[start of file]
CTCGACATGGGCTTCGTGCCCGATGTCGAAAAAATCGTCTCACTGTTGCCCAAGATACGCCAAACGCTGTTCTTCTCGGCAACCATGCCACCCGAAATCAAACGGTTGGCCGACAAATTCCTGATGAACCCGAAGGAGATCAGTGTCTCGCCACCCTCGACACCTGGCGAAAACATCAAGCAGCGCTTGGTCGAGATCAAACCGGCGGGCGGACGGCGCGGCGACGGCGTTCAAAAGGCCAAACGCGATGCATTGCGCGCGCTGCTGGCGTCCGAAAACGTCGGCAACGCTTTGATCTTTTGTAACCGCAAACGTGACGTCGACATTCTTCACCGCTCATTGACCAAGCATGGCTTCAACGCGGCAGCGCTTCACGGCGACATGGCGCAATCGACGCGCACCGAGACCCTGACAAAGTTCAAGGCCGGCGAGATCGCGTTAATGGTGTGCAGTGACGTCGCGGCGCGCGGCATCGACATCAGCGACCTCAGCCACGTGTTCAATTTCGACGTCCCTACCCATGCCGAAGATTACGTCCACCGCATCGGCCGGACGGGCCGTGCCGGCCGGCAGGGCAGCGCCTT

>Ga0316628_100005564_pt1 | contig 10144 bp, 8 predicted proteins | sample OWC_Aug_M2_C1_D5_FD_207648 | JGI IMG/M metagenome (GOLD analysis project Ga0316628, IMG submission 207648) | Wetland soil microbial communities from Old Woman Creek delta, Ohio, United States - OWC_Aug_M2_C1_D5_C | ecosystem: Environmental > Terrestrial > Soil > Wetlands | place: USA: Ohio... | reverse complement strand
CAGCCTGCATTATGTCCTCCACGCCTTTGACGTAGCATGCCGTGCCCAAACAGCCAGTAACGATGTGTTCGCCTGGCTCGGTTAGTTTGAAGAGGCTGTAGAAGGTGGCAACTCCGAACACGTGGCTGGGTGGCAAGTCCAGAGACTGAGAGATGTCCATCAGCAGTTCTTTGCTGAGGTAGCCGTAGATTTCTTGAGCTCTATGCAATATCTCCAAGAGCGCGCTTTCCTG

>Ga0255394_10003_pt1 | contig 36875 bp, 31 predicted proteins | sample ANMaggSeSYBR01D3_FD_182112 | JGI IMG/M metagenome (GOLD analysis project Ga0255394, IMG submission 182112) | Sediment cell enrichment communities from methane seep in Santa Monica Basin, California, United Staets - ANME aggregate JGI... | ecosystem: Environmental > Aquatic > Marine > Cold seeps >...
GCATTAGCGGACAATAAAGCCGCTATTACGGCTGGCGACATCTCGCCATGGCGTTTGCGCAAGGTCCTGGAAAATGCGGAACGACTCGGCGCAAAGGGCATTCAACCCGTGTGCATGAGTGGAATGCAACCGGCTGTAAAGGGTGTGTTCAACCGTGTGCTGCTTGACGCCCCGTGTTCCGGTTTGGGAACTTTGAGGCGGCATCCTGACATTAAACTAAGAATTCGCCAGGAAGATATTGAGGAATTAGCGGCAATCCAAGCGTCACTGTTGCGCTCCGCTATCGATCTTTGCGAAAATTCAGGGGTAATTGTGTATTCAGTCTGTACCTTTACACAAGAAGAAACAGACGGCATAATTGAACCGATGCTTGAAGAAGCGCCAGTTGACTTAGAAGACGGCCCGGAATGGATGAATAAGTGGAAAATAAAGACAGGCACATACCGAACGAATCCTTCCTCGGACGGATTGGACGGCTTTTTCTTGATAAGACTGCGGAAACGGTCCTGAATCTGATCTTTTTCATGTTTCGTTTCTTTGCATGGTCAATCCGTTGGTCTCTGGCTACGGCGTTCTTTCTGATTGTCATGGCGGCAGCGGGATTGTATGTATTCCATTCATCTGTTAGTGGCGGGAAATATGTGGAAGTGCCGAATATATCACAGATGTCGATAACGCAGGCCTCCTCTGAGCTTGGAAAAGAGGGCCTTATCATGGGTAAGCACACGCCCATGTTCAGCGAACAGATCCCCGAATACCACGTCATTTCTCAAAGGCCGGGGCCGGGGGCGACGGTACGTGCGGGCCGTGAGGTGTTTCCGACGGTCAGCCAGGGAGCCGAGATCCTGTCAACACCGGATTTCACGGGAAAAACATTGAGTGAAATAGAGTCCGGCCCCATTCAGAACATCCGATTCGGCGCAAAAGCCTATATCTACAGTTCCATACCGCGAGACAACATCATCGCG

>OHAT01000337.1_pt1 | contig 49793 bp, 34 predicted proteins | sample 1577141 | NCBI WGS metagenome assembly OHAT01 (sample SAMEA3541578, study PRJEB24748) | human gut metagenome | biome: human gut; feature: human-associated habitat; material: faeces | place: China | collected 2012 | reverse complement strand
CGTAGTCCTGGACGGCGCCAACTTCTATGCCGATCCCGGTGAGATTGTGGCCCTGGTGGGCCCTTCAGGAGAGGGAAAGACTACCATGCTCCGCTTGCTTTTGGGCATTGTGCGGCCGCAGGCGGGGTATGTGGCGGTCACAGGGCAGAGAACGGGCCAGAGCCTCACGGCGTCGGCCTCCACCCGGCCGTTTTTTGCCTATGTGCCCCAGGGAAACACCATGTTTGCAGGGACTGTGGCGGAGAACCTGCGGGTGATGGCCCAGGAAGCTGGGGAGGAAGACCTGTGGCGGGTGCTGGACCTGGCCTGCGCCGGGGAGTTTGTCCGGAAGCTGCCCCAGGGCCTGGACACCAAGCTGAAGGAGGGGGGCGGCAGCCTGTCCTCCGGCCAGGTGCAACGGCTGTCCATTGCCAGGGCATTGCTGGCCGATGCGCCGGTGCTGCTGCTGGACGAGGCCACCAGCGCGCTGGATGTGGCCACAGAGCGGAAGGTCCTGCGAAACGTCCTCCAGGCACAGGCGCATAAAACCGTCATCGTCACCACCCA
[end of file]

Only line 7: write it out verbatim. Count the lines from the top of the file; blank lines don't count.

CGTAGTCCTGGACGGCGCCAACTTCTATGCCGATCCCGGTGAGATTGTGGCCCTGGTGGGCCCTTCAGGAGAGGGAAAGACTACCATGCTCCGCTTGCTTTTGGGCATTGTGCGGCCGCAGGCGGGGTATGTGGCGGTCACAGGGCAGAGAACGGGCCAGAGCCTCACGGCGTCGGCCTCCACCCGGCCGTTTTTTGCCTATGTGCCCCAGGGAAACACCATGTTTGCAGGGACTGTGGCGGAGAACCTGCGGGTGATGGCCCAGGAAGCTGGGGAGGAAGACCTGTGGCGGGTGCTGGACCTGGCCTGCGCCGGGGAGTTTGTCCGGAAGCTGCCCCAGGGCCTGGACACCAAGCTGAAGGAGGGGGGCGGCAGCCTGTCCTCCGGCCAGGTGCAACGGCTGTCCATTGCCAGGGCATTGCTGGCCGATGCGCCGGTGCTGCTGCTGGACGAGGCCACCAGCGCGCTGGATGTGGCCACAGAGCGGAAGGTCCTGCGAAACGTCCTCCAGGCACAGGCGCATAAAACCGTCATCGTCACCACCCA